LAW AND ECONOMICS - 2019/0
Module code: ECO3049
This module introduces students to the ways in which economic analysis can help us to understand and evaluate the law. It combines topics on civil and criminal law. It does not assume any prior knowledge of law but does make use of economic theory (especially microeconomics), diagrams, maths (calculus and algebra encountered in FHEQ Level 5) and interpreting empirical results.
RICKMAN NJ Prof (Economics)
Number of Credits: 15
ECTS Credits: 7.5
Framework: FHEQ Level 6
JACs code: L100
Module cap (Maximum number of students): N/A
Prerequisites / Co-requisites
Indicative content includes:
civil law, criminal law and their objectives
the legal profession
liability rules (Strict, Negligence, Contributory, No-fault)
civil litigation (Outcomes, funding, compensation culture)
contracts and efficient remedies
access to justice
|Assessment type||Unit of assessment||Weighting|
|Coursework||COURSEWORK - INDIVIDUAL. MULTIPLE CHOICE CLASS TEST (30 MINUTES) AND 1,750 WORD WRITTEN ESSAY COURSEWORK||30|
|Examination||2 HOUR EXAMINATION - SHORT ANSWERS AND ESSAY QUESTIONS||70|
The assessment strategy is designed to provide students with the opportunity to demonstrate
Their understanding of how to apply Microeconomic principles and techniques to an area that is typically new to most of them. Students who complete the module successfully will have demonstrated an ability to answer analytical questions on legal policy and on the operations and objectives of the law, using a mixture of maths, diagrams and prose. They will have had the opportunity to demonstrate an understanding of all the topics in the module.
Thus, the summative assessment for this module consists of:
Coursework project and an exam
The coursework consists of an in-class test with 15 multiple choice questions (held in Week 5, covering Weeks 1-3, 30 minutes), and a 1,750 word essay (two choices offered), distributed in Week 7. The coursework is worth 30% of the final mark for the module.
Final exam of two hours (70%), which consists of a short answer section (3 from 5 questions) and an essay section (1 from 3). The questions require a mixture of maths, diagrams and written responses.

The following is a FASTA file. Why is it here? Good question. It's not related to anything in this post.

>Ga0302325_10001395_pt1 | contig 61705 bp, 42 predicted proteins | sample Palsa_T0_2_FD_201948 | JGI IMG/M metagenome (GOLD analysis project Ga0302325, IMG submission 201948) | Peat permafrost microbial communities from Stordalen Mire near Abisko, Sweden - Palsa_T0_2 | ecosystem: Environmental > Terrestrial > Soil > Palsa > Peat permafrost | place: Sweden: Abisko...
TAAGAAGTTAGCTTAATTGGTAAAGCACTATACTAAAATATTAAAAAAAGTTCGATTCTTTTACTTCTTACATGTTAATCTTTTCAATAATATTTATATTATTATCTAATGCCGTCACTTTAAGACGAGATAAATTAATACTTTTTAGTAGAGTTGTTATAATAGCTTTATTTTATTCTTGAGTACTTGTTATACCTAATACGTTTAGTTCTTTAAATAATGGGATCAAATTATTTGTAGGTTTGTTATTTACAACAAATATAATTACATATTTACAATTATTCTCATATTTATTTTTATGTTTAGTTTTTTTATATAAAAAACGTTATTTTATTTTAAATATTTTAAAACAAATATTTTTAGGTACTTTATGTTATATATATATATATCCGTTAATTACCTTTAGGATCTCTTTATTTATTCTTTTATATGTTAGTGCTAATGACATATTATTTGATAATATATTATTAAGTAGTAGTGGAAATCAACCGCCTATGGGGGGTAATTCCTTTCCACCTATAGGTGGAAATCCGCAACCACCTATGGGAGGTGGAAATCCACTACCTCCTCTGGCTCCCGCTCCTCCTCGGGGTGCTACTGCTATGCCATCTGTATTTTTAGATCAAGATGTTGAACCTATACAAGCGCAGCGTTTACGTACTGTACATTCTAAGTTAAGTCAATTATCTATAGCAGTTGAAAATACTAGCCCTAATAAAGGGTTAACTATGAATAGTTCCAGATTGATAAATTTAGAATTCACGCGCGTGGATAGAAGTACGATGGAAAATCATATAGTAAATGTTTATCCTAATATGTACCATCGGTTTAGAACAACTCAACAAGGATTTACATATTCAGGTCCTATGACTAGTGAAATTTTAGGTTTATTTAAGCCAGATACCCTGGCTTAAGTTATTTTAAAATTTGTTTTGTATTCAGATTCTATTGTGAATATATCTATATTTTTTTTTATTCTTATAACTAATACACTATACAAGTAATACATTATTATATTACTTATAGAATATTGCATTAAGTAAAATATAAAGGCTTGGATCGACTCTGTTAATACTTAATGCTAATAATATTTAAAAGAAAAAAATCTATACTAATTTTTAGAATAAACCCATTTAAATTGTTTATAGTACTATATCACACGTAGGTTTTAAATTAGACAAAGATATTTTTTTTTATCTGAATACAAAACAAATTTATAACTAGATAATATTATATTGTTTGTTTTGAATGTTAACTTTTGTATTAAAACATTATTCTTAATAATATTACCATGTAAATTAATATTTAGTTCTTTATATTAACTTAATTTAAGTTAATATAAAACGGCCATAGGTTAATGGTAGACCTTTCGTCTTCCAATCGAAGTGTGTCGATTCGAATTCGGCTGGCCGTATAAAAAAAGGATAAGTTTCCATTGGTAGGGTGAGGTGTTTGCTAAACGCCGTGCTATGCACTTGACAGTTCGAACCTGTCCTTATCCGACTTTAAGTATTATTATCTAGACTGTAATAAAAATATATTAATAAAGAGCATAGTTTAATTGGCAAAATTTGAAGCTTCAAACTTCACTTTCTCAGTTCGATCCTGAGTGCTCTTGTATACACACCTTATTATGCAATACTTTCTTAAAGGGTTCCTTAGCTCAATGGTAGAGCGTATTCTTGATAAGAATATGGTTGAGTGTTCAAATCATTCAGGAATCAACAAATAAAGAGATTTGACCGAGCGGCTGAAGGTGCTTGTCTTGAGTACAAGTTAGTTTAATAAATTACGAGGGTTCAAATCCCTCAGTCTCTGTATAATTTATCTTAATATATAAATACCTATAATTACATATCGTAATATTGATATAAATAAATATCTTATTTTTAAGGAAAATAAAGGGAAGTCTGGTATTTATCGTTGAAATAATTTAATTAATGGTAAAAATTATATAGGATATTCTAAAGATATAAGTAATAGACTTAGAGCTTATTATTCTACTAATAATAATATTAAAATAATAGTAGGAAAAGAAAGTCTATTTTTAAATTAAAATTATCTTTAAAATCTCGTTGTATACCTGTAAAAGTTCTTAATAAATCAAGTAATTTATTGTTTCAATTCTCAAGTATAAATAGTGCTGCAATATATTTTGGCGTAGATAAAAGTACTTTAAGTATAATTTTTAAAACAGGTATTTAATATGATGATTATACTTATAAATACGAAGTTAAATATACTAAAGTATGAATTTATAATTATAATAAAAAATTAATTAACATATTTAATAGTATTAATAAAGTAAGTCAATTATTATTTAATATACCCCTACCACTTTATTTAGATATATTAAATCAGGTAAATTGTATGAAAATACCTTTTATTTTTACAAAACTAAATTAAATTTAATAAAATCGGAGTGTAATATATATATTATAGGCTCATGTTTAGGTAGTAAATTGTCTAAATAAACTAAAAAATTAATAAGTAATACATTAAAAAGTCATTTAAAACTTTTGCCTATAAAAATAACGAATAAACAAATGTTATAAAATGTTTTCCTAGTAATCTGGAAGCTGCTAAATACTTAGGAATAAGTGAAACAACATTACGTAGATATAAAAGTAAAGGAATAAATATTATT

The multiple choice test allows students to demonstrate the breadth of their understanding of the early topics, and its timing also allows them to receive relatively early feedback on how they have started the module; the essay allows the students to display research and written skills and to achieve a more in-depth view of an area of the module. It is also designed to help students practice for the essay component of the final exam.
The short questions on the exam and designed to tests the breadth of students’ knowledge and the longer questions are designed to test depth of knowledge and essay writing skills. The questions on both sections are drawn from (but do not cover) the whole module, and this explains the degree of choice offered on these.
Formative assessment and feedback
Students receive verbal feedback on question asked during lectures and five question sheets (with solutions) are distributed during the module. Before the coursework test, some sample questions (with answers) are made available for students to familiarise themselves with the setup of the coursework test. After the coursework test, written feedback is provided, consisting of a complete set of answers; questions that caused particular problems are covered in class. Some notes on essay writing are provided when the coursework essay is distributed and feedback consists of written comment (on the essay) and the opportunity for each student to have a 10 minute interview to explain the comments in more detail. This feedback also indicates which parts of the student’s answer might have worked well (or badly) in an exam – e.g. if they have used tables which it would be hard to reproduce from memory. At the start of the module, the previous year’s tests and exam are made available (on SurreyLearn) and a final revision session helps with preparation for the exam.
- introduce students to major areas of the criminal and civil law
- introduce students to ways on which law, and policy towards the law, can be analysed by economists.
|1||Evaluate the operation of key aspects of the UK legal system||KC|
|2||Understand the efficiency and distributional goals and impacts of the legal system||C|
|3||Describe and evaluate liability laws, civil litigation, ways of funding litigation, access to justice, determinants of crime rates and deterrence policies, the UK legal profession||KC|
C - Cognitive/analytical
K - Subject knowledge
T - Transferable skills
P - Professional/Practical skills
Overall student workload
Methods of Teaching / Learning
The learning and teaching strategy is designed to:
enhance skills in information gathering, evaluation and written presentation
appreciate the complexities of decision making for makers of policy toward the law
The learning and teaching methods include:
2-hour lecture per week x 11 weeks
Indicated Lecture Hours (which may also include seminars, tutorials, workshops and other contact time) are approximate and may include in-class tests where one or more of these are an assessment on the module. In-class tests are scheduled/organised separately to taught content and will be published on to student personal timetables, where they apply to taken modules, as soon as they are finalised by central administration. This will usually be after the initial publication of the teaching timetable for the relevant semester.
Reading list for LAW AND ECONOMICS : http://aspire.surrey.ac.uk/modules/eco3049
Programmes this module appears in
Please note that the information detailed within this record is accurate at the time of publishing and may be subject to change. This record contains information for the most up to date version of the programme / module for the 2019/0 academic year.